TOKYO – While Japanese sports fans have been spending many sleepness nights following the World Cup excitement unfolding in South Africa, organizers of Japan’s national sport, sumo wrestling, have been scrambling to contain a gambling scandal that has threatened the cancellation of the Nagoya Grand Sumo Tournament in July.
Photo by Phillippe Huguen/AFP/Getty Images
Kotomitsuki, above, is currently at the forefront of the latest scandal to hit the world of sumo wrestling in Japan.
The scandal first sparked up in May, when the weekly magazine Shukan Shincho reported allegations that Kotomitsuki – one of the country’s top wrestlers – was being blackmailed for a debt he had accumulated from gambling on professional baseball games.
Gambling is illegal in Japan, except for in the case of a few government-sanctioned activities such as the soccer lottery, horse racing and motorboat racing. Gambling on professional sports like baseball that require bookmakers, moreover, is often suspected of being tied to organized crime.
Kotomitsuki initially denied his involvement. In an ensuing internal probe by the Japan Sumo Association conducted between June 11 to June 14, however, 65 wresters and staff members admitted to some form of gambling, ranging from mahjong to card games. Twenty nine of them, including Kotomitsuki, ultimately admitted to betting on baseball games.
Sumo Association Chairman Musashigawa convened an emergency meeting on Monday between officials from the association. Musashigawa said the organization will continue to make plans for the upcoming Nagoya tournament, but will also launch a formal external investigation of the 65 in order to determine the exact nature of their involvement in illegal gambling.
“I never imagined so many wrestlers would be involved,” said Musashigawa, the former yokozuna grand champion, at the start of the Monday meeting. He apologized for the fact that his wrestlers had tarnished the image of the sport.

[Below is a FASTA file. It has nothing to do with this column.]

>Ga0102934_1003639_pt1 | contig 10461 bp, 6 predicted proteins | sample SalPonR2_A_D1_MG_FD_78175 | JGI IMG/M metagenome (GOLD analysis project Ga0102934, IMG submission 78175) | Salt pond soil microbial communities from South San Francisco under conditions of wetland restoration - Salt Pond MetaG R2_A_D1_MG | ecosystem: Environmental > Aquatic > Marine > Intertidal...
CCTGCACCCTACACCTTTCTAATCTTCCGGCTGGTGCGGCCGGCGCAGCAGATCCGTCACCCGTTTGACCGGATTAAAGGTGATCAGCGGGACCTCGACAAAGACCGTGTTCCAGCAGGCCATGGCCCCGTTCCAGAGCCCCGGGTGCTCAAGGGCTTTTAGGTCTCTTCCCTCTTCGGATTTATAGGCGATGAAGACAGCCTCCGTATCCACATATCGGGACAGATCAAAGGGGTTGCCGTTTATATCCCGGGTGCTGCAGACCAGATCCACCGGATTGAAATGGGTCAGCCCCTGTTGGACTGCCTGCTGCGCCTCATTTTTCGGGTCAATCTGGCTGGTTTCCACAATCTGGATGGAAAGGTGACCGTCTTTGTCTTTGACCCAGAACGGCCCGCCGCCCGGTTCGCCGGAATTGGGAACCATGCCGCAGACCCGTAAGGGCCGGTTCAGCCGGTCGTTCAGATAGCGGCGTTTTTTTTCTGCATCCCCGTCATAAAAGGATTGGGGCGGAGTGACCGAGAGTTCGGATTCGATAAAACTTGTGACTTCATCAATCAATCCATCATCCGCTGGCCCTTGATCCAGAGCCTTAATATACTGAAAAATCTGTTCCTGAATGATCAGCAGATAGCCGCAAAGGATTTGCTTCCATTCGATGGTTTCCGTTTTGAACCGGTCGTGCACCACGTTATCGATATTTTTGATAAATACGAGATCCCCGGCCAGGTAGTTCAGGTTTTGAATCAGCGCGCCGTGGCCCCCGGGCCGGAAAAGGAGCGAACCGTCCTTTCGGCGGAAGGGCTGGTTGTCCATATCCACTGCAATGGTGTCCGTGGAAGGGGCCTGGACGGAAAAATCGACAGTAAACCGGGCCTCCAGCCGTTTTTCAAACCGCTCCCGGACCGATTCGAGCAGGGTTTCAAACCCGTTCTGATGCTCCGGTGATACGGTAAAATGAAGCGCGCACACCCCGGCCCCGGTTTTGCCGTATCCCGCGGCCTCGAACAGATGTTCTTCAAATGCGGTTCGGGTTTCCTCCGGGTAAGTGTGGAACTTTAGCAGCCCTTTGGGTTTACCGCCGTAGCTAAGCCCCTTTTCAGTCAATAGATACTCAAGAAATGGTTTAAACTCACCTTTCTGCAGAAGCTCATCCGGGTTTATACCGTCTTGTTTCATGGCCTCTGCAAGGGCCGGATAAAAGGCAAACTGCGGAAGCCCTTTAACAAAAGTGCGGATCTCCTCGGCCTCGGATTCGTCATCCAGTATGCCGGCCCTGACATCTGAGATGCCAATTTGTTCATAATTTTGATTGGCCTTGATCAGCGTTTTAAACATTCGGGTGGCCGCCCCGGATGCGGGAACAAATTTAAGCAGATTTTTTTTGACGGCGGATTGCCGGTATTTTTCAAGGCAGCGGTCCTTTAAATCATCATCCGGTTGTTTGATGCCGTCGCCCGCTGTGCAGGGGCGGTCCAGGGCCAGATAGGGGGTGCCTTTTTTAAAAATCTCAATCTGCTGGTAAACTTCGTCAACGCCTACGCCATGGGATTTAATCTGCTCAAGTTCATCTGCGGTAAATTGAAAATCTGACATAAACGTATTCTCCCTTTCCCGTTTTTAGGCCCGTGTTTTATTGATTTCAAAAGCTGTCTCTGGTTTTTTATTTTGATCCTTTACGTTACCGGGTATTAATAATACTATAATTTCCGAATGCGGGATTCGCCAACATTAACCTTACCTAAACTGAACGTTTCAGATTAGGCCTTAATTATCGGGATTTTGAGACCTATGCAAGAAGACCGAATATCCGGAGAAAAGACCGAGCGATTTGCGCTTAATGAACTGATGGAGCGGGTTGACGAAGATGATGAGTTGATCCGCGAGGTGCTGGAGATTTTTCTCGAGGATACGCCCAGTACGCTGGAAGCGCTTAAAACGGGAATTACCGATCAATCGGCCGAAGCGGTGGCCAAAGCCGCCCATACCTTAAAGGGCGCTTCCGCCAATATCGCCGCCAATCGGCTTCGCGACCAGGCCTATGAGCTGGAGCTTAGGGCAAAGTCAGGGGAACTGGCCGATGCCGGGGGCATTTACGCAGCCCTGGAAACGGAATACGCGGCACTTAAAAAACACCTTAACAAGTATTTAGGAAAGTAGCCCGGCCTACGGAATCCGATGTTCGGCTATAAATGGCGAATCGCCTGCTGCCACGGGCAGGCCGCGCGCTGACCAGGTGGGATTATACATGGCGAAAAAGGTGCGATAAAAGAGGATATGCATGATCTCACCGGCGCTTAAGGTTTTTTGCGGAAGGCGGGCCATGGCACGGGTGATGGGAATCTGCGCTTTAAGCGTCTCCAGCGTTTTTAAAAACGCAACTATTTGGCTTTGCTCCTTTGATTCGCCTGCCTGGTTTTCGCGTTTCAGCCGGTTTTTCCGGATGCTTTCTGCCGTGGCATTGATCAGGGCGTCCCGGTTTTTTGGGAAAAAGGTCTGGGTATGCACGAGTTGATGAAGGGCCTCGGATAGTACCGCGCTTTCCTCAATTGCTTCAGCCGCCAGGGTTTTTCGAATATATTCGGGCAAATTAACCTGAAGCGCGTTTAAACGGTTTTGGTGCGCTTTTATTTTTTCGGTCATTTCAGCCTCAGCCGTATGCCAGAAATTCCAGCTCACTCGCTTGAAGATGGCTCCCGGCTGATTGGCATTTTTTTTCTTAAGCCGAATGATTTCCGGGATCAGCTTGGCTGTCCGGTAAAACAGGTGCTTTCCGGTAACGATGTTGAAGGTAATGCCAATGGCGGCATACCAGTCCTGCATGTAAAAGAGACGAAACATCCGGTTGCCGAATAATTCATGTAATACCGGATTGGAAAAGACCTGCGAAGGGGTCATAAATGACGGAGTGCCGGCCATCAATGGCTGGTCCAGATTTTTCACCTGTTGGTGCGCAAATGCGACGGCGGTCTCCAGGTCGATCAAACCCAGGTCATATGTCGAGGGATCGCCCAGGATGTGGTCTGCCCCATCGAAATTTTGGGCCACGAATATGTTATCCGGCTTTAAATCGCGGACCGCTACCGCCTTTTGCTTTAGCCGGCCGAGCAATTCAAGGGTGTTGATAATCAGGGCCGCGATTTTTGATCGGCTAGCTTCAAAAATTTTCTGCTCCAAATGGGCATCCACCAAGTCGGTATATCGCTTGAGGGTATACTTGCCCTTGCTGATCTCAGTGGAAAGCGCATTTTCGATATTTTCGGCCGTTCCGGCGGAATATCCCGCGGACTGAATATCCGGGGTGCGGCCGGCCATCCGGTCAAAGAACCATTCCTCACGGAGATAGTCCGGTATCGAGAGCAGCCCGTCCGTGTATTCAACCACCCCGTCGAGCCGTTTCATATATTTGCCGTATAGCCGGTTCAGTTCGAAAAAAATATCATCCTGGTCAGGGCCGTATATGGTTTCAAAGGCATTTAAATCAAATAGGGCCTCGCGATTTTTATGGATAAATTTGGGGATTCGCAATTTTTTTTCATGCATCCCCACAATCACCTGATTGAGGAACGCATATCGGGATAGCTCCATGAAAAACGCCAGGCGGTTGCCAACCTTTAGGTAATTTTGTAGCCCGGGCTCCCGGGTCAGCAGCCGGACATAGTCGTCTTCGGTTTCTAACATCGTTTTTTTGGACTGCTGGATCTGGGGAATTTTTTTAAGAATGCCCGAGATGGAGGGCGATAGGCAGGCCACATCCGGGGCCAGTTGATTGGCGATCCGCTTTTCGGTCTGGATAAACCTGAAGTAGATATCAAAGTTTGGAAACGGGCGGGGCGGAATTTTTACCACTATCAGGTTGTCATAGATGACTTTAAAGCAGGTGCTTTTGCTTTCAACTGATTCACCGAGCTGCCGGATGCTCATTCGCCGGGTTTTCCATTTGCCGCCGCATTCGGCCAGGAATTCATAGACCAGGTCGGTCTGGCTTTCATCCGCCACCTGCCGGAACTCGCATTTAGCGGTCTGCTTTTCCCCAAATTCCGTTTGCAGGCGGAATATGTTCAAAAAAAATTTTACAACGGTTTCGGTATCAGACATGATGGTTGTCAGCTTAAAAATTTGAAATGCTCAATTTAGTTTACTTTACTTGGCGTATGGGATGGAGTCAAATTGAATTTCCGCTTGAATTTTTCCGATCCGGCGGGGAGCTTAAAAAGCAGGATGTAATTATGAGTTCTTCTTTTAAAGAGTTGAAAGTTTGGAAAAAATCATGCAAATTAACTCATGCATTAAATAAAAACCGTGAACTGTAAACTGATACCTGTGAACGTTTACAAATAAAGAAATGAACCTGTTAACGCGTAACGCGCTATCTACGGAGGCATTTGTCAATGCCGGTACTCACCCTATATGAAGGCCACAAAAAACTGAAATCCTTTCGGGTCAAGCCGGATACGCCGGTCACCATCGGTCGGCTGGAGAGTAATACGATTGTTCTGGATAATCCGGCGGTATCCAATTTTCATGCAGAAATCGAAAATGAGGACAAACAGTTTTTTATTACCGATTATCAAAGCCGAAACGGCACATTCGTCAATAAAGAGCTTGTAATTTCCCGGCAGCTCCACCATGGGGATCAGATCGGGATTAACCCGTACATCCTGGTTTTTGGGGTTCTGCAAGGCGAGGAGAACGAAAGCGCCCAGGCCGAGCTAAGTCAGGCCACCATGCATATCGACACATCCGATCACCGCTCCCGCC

Assault, drugs mar sport's reputation
The chairman said the association will decide whether or not to hold the Nagoya tournament after the results from the investigation come in.
Although Sumo wrestling remains a revered sport in Japan, its popularity has diminished in recent years not only because of the rise of sports like soccer and baseball, but also because of what has seemed like a never-ending series of scandals.
In 2007, a 17-year-old sumo apprentice died after three other wrestlers were instructed by their stable master to hit him with baseball bats. The stable master denied any wrongdoing and claimed that the apprentice had died of a heart attack. All four were eventually found guilty of manslaugher.
A year later, in 2008, several top wrestlers from Russia were expelled from the Japan Sumo Association for possession of marijuana, forcing the resignation of the then-Sumo Chairman Kitanoumi.
And this year, one of the most successful yozokuna champions, Mongolian wrestler Asashoryu, was forced to resign after he allegedly assaulted a man outside a nightclub in Tokyo.
The most recent gambling scandal has prompted one major sponsor to pull its prize money out of the Nagoya tournament. In addition, NHK– the public broadcaster that televises professional sumo matches – is considering whether it should continue with its broadcast next month, according to local media reports.
“In its long history and tradition, Sumo has never been exposed to such a crisis,” said Sports and Education Minister Tatsuo Kawabata said at the start of the Japan Sumo Association’s probe last week. “The sport is on the brink of a fresh start, but only if it handles the situation firmly.”